StoryWestern and Gulf diplomats failed on Sunday (May 22) to persuade Yemeni President Ali Abdullah Saleh to sign a deal that would ease him out of power and make him the third Arab leader ousted by popular protests, diplomats said.
Saleh, a political survivor who had already twice backed out of signing at the last minute, was under intense diplomatic pressure to seal the Gulf-brokered deal to end three months of protests against his rule.One of the diplomats told Reuters it had failed.
A Gulf diplomat said the Gulf Cooperation Council bloc of Yemen’s wealthy oil-exporting neighbours may withdraw its initiative as a result.
Yemeni TV on Sunday broadcast pictures of members of the ruling General People’s Congress signing the agreement in the presence of Saleh, who did not put pen to paper.
A representative of the GPC’s political ally, the National Democratic Alliance was also seen signing.
In a television address, Saleh indicated he would not sign unless the opposition, which had signed the deal on Saturday (May 21), attending a signing ceremony at the presidential palace, something they refused to do.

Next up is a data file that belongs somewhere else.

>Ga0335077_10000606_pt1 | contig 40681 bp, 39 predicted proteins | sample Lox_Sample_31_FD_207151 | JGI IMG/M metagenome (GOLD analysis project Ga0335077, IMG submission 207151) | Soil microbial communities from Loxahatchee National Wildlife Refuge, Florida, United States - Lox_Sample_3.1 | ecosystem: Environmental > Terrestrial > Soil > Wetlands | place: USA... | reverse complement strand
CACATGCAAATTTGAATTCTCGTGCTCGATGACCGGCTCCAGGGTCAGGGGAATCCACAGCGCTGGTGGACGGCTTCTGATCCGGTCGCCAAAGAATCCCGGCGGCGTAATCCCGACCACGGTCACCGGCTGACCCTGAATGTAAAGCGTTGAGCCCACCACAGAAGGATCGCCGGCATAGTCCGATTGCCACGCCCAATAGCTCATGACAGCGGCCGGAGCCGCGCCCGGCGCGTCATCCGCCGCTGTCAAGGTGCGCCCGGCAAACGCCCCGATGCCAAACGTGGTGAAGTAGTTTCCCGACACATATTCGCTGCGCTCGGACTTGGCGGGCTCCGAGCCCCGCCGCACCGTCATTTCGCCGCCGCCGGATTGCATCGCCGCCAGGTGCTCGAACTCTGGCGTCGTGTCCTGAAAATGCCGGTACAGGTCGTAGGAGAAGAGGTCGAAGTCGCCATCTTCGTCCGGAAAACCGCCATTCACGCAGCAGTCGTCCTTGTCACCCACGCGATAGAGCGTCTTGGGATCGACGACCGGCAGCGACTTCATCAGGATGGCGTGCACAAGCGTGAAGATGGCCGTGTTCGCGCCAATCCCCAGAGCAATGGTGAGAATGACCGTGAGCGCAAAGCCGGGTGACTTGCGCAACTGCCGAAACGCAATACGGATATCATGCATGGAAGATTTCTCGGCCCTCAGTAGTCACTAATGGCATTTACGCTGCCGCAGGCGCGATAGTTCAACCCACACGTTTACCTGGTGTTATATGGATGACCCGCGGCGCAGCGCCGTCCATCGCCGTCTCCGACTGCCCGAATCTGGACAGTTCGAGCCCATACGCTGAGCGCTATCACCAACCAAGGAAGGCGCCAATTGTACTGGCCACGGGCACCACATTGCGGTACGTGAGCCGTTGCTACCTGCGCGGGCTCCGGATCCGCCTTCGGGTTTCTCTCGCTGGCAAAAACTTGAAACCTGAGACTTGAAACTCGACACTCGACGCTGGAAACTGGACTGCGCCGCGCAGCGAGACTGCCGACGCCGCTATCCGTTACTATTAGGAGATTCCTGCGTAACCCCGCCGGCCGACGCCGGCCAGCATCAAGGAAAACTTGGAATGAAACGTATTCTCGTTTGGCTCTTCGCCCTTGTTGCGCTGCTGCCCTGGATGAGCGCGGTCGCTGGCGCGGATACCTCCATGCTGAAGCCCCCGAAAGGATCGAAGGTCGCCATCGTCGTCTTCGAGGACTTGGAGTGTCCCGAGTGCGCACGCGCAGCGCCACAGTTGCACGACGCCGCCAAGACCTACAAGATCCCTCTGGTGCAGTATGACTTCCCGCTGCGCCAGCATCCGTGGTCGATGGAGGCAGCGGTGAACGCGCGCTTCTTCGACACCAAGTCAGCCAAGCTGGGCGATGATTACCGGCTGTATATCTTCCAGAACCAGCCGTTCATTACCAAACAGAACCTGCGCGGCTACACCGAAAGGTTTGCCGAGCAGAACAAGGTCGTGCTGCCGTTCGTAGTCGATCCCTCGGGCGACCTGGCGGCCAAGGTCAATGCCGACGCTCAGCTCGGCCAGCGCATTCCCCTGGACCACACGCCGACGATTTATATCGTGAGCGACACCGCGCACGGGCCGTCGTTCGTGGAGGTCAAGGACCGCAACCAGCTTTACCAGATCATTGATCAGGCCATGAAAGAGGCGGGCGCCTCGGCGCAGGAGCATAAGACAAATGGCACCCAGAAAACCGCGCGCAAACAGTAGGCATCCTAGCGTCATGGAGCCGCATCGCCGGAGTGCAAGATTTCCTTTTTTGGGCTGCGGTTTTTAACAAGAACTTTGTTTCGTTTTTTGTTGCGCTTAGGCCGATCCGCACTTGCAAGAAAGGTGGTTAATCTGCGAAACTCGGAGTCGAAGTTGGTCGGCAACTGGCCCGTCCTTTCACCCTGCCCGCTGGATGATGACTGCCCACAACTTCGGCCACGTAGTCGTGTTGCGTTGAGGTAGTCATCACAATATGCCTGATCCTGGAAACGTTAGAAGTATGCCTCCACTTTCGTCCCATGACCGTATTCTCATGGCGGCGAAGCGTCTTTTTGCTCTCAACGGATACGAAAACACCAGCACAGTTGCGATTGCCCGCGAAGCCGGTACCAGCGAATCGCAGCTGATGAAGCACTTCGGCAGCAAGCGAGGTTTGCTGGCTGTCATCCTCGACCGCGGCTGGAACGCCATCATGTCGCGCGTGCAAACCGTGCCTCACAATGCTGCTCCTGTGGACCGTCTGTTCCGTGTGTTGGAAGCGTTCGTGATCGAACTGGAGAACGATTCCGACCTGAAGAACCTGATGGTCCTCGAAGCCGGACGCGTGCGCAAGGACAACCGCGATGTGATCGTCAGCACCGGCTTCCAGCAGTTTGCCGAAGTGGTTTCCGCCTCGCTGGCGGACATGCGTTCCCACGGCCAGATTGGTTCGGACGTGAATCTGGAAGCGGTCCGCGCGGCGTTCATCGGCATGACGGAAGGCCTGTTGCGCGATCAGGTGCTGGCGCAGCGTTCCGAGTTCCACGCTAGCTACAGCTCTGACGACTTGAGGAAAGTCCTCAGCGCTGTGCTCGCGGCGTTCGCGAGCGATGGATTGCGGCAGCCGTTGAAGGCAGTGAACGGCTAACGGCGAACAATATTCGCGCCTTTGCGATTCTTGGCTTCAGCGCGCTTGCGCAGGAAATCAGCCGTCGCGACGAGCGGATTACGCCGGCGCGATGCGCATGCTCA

“The President said, ‘yes, I will sign if the opposition come public (presidential) palace’, as they are going to be partners in the transitional government," Saleh said.
The deal would have given Saleh immunity from prosecution, ensuring a dignified exit after nearly 33 years at the helm of the Arabian Peninsula state, located on a shipping lane through which 3 million barrels of oil pass every day.
Hundreds of armed Saleh loyalists rallied against the deal on Sunday, blocking main roads and preventing a Gulf mediator from leaving the United Arab Emirates embassy to head to the presidential palace in Sanaa for the signing, witnesses said.
Armed Yemeni government loyalists trapped Arab and Western diplomats inside an embassy on Sunday to block the signing. They later left the compound by helicopter.
The United States and Saudi Arabia, both targets of foiled attacks by al Qaeda’s Yemen wing, are keen to end the Yemeni stalemate to avert deeper chaos that could give the militant network more room to thrive.
More than 170 protesters have been killed in a crackdown on demonstrations, part of the wave of uprisings across North Africa and the Middle East that swept aside the leaders of Tunisia and Egypt.